Knowledge is Power
Harriet Beecher Stowe understand and shows the enlightenment this book offers. She understand that slaves have been faithful for many years even though under terrible conditions. The slave owner taught the slave George Harris how to read, but soon the knowledge overcame the suppression. The knowledge overtime that once locked their minds down to slavery is also given George’s mind bail to be free. The knowledge to know that someone can be equal, but not treated equally can be discouraging to most. Instead George uses this steam to motivate his dream of being free.
One can only take so much before change is necessary. The is shown when George says, “I have been careful, and I have been patient, but it's growing worse and worse; flesh and blood can't bear it any longer;—every chance he can get to insult and torment me, he takes. The decision became clearer that this situation will only get worse until it comes to an end. At this time slaves feelings didn’t typically matter to their owners. He understood that the only proof that he was inferior to his owner was the fact that the owner thought so.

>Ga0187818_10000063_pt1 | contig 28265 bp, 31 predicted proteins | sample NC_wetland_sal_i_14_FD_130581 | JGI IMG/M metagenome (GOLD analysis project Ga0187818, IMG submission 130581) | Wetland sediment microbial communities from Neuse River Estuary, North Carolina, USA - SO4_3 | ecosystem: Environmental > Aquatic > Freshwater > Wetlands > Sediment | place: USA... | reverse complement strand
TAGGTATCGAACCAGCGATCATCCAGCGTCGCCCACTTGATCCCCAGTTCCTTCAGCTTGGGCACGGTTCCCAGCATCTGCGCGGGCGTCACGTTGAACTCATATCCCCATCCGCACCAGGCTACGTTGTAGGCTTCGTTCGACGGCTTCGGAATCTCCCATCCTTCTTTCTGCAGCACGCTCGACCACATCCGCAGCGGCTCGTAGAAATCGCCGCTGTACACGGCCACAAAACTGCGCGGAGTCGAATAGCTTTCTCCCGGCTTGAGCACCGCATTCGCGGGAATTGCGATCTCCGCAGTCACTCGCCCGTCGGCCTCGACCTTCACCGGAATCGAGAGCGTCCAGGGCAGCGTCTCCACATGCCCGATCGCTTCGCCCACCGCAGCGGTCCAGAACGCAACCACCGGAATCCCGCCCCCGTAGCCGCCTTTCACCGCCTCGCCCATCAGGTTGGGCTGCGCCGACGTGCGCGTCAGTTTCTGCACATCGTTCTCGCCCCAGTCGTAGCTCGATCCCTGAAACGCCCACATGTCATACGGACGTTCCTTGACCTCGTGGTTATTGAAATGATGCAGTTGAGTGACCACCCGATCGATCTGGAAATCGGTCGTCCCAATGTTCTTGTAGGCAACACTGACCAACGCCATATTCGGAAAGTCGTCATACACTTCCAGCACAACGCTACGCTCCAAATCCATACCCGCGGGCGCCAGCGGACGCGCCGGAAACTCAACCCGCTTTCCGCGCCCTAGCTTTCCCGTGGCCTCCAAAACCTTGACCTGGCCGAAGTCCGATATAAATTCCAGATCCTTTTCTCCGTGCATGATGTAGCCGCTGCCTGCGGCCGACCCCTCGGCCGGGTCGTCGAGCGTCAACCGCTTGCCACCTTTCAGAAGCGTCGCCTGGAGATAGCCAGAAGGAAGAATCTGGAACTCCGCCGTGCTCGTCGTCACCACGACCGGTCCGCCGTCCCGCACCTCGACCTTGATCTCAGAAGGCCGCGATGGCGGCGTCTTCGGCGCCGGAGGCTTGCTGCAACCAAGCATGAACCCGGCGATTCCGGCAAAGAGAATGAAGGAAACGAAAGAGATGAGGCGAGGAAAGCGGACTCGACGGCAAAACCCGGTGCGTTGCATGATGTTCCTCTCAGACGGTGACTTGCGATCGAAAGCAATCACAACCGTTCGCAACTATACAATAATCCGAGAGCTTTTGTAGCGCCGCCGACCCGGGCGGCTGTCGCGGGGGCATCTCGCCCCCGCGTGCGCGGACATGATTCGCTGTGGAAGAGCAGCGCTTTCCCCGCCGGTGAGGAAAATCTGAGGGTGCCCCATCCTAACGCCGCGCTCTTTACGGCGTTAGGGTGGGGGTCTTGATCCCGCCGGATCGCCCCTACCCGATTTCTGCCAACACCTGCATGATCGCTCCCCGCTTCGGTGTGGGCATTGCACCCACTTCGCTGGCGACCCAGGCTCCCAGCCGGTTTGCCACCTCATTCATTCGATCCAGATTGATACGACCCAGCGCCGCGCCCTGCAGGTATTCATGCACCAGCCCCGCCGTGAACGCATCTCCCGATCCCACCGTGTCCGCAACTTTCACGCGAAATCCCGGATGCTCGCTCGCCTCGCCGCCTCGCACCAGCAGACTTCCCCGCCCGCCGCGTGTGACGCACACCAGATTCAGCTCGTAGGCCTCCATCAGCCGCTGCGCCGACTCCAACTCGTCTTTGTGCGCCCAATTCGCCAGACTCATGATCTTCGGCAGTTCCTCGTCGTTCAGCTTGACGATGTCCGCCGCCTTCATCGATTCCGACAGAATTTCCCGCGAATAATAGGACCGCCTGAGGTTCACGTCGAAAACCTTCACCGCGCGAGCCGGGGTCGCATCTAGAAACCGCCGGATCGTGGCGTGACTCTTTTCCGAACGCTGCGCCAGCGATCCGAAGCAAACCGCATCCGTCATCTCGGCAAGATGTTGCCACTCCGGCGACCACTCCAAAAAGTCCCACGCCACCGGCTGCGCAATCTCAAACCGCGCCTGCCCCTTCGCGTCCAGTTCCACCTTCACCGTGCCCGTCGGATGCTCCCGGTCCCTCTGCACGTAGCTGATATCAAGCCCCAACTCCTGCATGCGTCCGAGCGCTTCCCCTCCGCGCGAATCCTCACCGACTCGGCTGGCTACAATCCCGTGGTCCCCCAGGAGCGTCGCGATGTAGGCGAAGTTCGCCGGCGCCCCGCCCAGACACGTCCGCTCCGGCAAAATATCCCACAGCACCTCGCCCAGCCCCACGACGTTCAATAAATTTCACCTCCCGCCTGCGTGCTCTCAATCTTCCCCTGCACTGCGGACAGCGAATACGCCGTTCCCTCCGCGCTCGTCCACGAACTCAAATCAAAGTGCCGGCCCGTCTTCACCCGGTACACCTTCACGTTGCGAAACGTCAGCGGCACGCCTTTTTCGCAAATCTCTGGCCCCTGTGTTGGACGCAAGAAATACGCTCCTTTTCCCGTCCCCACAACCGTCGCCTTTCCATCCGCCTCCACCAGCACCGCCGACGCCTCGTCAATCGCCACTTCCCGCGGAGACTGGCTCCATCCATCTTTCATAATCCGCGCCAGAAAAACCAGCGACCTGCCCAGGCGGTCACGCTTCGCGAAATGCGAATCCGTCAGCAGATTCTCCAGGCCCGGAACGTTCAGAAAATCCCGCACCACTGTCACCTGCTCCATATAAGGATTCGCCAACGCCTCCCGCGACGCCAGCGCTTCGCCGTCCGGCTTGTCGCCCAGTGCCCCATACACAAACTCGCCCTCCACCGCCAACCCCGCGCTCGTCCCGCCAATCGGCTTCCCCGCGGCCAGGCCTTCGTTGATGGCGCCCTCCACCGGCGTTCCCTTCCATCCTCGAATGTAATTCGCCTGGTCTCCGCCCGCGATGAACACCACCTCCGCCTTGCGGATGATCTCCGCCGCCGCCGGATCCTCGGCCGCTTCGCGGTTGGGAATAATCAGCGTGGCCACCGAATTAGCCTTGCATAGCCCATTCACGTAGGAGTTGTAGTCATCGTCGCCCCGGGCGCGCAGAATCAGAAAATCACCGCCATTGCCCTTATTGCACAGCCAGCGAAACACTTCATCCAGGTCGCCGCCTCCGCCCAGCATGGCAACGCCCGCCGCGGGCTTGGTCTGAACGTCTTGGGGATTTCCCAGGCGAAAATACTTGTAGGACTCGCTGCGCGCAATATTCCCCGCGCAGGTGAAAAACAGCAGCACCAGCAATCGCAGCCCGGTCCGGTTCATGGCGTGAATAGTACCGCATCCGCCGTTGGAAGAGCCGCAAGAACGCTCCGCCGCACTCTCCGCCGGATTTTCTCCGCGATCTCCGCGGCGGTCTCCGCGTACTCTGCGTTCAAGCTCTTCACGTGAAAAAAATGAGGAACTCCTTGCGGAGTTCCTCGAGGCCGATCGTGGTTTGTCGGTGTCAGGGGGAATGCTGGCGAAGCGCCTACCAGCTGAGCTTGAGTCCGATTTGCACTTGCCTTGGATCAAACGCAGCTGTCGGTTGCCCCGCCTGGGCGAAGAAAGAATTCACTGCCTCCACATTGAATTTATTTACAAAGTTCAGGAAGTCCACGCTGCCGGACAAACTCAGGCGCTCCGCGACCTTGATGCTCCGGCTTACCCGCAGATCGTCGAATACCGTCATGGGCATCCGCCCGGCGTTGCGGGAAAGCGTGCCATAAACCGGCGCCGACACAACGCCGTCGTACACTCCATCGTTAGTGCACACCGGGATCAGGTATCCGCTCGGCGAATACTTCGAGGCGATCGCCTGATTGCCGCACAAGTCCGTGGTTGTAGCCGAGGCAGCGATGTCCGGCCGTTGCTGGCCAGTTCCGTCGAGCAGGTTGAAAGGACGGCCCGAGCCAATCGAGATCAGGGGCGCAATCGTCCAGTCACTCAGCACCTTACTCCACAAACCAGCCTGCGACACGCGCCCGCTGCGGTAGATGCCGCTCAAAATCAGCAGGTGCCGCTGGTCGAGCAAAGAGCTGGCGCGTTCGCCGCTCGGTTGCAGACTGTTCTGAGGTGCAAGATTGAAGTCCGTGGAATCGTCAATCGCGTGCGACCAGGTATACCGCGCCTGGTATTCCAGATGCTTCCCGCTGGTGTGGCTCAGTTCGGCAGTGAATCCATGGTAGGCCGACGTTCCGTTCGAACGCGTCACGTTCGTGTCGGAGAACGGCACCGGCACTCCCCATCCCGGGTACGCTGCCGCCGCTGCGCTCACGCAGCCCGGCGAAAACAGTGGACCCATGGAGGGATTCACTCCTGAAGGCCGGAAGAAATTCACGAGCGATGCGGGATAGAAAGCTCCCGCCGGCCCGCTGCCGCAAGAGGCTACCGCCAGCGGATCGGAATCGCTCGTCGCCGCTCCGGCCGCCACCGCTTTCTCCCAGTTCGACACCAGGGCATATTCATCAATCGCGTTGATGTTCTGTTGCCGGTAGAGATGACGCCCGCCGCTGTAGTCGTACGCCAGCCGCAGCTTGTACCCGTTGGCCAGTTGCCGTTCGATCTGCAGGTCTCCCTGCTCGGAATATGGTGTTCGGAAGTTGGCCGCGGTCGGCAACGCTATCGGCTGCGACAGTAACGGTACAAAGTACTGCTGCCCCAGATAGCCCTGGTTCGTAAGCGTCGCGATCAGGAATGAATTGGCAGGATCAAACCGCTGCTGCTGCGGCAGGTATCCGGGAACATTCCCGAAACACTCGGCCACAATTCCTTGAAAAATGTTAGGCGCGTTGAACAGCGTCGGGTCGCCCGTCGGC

George couldn’t seem to understand how his role in the community had taken such a plummet. From being married and living the life God had provided for him. To being humiliated day to day at any opportunity the slave owner saw fit. His wife knew how upset he was and wanted to stay calm and wait for better days. He knew that things weren’t right and weren’t going to change anytime soon. He een went as far as to say, “I ain't a Christian like you, Eliza; my heart's full of bitterness; I can't trust in God. Why does he let things be so?”
George’s wife Eliza was biblically correct when she said, “O, George, we must have faith. Mistress says that when all things go wrong to us, we must believe that God is doing the very best.” The truth in the bible is enough to set anyone free and can’t fit in all contexts of slavery. You are supposed to honor your master,...